Researchers and policymakers who attended the first public presentation in Latin America of the Varieties of Democracy project (V-Dem) in January 2014 experienced firsthand the usefulness of the collaborative research effort’s detailed and accurate democracy indicators.
“The indices in existence today allow us to see only a limited range in the democracy spectrum,” said former Visiting Fellow David Altman of Pontificia Universidad Católica de Chile (PUC), which cohosted the public event at Santiago’s Casa Central on January 8.
“The principal objective of Varieties of Democracy is to allow us to see the full dimensionality and spectrum of democracy,” observed Altman, a Notre Dame PhD who serves as V-Dem project manager for Latin America.
Based in the US at Notre Dame’s Kellogg Institute for International Studies and in Europe at the University of Gothenberg’s Varieties of Democracy Institute, V-Dem aims to make entirely new kinds of democracy research and policy assessment possible by quantifying democracy in all countries from 1900 to the present. V-Dem collaborators include 18 researchers at 13 universities in the US, Europe, and Latin America, with the input of more than 2000 country experts around the world.
As organizers of the Santiago event, Altman and Faculty Fellow Michael Coppedge, one of V-Dem’s four PIs, asked their Latin America research team to highlight case studies drawn from the project’s democracy dataset. Scheduled for completion in mid-2014, it already dwarfs all other such democracy datasets in the world.
In her presentation of graphs, Kellogg PhD Fellow Sandra Botero, the V-Dem country coordinator for Colombia, demonstrated the fine distinctions the data allows. “Colombia is an interesting case, a bipolar democracy,” she said. Looking only at formal electoral indicators, it is a stable democracy—but other indicators tell a different story.
“Clearly, there is a problem with anti-system movements challenging the authority of the state and with electoral irregularities and vote-buying, among other issues.” At the same time, the data shows the independence of the high court, in contrast to many other countries in the region.
Argentina, Bolivia, Brazil, Nicaragua, Peru, and Venezuela received similar detailed analyses by team members in attendance, including Javier Corrales (Amherst College), Martín Tanaka (Instituto de Estudios Peruanos), Jorge Vargas Cullell (Programa Estado de la Nación, Costa Rica), and José Antonio Aguilar Rivera (CIDE, Mexico). All except Corrales have previously been Kellogg visiting fellows.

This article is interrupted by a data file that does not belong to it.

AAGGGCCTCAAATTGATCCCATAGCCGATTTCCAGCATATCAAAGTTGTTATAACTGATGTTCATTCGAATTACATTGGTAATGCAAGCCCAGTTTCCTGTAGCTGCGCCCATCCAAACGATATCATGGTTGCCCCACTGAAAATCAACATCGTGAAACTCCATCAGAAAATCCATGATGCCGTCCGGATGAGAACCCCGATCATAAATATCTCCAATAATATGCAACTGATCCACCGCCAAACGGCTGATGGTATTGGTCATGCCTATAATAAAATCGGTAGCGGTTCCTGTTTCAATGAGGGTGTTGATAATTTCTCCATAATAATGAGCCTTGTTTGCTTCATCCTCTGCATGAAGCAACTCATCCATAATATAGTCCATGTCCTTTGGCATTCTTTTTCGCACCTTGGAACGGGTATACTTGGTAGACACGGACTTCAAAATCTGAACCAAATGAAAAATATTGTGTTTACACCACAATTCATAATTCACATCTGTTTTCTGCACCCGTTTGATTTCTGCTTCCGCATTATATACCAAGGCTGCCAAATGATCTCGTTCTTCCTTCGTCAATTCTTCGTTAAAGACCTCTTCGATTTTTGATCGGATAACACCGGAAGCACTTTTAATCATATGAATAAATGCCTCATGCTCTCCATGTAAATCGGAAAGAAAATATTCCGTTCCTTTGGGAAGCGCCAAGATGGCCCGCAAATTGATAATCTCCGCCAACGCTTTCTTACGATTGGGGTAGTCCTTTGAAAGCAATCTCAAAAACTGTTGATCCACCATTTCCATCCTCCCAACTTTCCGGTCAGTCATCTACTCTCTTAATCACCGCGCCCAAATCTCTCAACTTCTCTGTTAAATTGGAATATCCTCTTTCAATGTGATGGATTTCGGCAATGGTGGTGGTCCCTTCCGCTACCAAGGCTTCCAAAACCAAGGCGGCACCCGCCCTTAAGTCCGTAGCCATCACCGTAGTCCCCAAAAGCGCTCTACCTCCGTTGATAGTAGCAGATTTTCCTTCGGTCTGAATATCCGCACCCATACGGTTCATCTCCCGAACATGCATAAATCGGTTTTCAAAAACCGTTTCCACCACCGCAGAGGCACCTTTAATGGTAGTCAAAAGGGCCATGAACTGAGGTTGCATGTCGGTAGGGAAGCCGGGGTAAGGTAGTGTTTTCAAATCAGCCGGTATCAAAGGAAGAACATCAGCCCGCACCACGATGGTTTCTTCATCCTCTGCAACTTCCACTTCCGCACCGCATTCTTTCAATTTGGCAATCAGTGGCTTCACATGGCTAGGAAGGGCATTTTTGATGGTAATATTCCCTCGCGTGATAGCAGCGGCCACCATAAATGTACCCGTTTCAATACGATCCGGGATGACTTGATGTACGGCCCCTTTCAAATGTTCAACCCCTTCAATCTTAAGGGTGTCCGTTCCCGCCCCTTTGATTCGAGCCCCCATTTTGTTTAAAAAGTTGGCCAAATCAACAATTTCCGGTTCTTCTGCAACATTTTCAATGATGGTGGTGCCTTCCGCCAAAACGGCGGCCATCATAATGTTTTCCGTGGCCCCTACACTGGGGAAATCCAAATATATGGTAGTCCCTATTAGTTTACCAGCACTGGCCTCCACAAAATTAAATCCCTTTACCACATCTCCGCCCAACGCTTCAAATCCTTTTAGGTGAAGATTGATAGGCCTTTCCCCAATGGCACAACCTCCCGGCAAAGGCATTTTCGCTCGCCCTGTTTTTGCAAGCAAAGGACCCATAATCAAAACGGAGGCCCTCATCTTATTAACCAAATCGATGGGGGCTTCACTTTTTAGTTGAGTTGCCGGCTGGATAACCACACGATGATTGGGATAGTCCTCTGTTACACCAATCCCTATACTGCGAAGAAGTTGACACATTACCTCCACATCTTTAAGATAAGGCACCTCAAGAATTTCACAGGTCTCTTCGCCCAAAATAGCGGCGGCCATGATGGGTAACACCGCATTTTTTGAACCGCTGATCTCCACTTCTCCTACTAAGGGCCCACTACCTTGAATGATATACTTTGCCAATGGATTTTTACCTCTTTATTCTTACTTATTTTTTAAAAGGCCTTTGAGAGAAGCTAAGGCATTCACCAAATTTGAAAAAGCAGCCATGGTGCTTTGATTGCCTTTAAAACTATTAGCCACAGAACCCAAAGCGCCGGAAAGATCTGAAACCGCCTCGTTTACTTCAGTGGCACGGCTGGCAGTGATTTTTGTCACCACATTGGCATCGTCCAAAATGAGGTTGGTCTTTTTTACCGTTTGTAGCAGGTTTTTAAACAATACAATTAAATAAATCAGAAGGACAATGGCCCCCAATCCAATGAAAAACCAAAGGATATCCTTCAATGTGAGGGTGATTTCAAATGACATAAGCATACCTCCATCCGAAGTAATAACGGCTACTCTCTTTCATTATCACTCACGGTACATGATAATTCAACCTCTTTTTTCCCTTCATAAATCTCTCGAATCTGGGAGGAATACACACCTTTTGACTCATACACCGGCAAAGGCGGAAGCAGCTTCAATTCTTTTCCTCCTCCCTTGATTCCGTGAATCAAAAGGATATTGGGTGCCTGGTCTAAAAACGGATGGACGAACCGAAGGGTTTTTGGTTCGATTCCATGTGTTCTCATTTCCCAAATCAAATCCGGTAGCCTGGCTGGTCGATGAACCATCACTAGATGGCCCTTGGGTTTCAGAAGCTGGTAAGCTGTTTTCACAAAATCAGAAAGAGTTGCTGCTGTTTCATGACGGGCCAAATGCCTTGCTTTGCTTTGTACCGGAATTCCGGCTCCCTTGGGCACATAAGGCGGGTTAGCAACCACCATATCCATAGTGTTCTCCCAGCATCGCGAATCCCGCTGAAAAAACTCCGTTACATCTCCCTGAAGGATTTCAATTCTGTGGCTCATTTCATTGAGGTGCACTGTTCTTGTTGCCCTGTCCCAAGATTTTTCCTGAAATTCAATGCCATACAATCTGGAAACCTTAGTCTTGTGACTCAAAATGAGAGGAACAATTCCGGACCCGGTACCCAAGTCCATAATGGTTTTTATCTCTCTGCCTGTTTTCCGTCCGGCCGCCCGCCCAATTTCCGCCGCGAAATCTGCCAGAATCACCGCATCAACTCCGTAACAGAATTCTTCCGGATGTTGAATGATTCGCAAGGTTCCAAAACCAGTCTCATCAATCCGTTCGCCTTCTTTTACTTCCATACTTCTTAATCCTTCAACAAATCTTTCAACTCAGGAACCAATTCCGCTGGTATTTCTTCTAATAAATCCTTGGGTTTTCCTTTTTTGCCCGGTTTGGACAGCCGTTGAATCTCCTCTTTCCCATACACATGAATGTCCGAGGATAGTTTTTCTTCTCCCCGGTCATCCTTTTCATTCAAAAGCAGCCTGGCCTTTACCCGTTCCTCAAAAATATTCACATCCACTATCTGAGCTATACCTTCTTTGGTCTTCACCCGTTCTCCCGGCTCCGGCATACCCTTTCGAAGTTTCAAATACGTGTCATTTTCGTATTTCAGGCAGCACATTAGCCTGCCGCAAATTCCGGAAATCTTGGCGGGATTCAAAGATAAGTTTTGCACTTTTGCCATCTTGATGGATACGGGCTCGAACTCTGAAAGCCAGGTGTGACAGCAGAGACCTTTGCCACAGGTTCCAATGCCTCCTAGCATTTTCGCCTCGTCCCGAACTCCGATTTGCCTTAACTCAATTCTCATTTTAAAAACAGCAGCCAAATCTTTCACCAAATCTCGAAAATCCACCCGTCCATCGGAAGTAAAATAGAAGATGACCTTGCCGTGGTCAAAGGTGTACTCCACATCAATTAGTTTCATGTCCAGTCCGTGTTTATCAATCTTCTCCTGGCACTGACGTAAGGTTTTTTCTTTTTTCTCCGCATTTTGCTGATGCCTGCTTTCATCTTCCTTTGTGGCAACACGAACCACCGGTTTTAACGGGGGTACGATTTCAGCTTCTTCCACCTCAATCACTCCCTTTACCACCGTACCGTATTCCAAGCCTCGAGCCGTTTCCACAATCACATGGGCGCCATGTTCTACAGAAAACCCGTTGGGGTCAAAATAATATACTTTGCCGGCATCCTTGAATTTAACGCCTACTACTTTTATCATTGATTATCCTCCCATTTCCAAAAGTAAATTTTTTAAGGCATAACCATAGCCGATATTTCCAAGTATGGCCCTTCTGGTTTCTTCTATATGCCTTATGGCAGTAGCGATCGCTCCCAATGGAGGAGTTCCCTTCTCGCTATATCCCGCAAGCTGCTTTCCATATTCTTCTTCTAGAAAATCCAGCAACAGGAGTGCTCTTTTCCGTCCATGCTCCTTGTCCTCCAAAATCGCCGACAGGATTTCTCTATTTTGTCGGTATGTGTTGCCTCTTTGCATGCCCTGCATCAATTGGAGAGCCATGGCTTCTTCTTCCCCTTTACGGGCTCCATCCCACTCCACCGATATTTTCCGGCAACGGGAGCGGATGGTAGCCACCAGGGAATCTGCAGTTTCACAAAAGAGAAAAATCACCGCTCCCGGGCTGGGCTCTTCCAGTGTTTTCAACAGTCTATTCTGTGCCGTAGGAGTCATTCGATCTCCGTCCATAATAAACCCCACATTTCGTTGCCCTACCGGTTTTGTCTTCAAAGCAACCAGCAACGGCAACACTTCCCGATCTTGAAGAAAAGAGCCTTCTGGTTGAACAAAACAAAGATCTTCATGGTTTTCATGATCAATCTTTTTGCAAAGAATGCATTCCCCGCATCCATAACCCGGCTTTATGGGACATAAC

The public presentation was preceded by a two-day workshop attended by the same members of the Latin America research team.
“This was the first opportunity for most of the managers of the project to meet face to face,” said Coppedge.
“It was really exciting for me,” he explained. “Our team interacted with the online graphs to explore the data we had collected. This is what these analysis tools were designed for—it was a dream come true!”
Eventually, all the data and many online visualization components will become freely available to the public on the V-Dem website. In the meantime, graphs and maps on about 40 countries will be available by April 1, 2014.
In addition, V-Dem researchers have been invited to publish an article with preliminary data in the Journal of Democracy later in 2014. A conference volume launching the dataset is planned when data collection and cleaning is finished in 2015.
The public presentation and the research workshop in Santiago received funding from the Andrónico Luksic Grants program, which—thanks to the gift of a Chilean benefactor—facilitates academic collaboration between Notre Dame and the Pontificia Universidad Católica de Chile. Both V-Dem events also received support from the Kellogg Institute and PUC.
Contact: Michael Coppedge at 574-631-7036 or email@example.com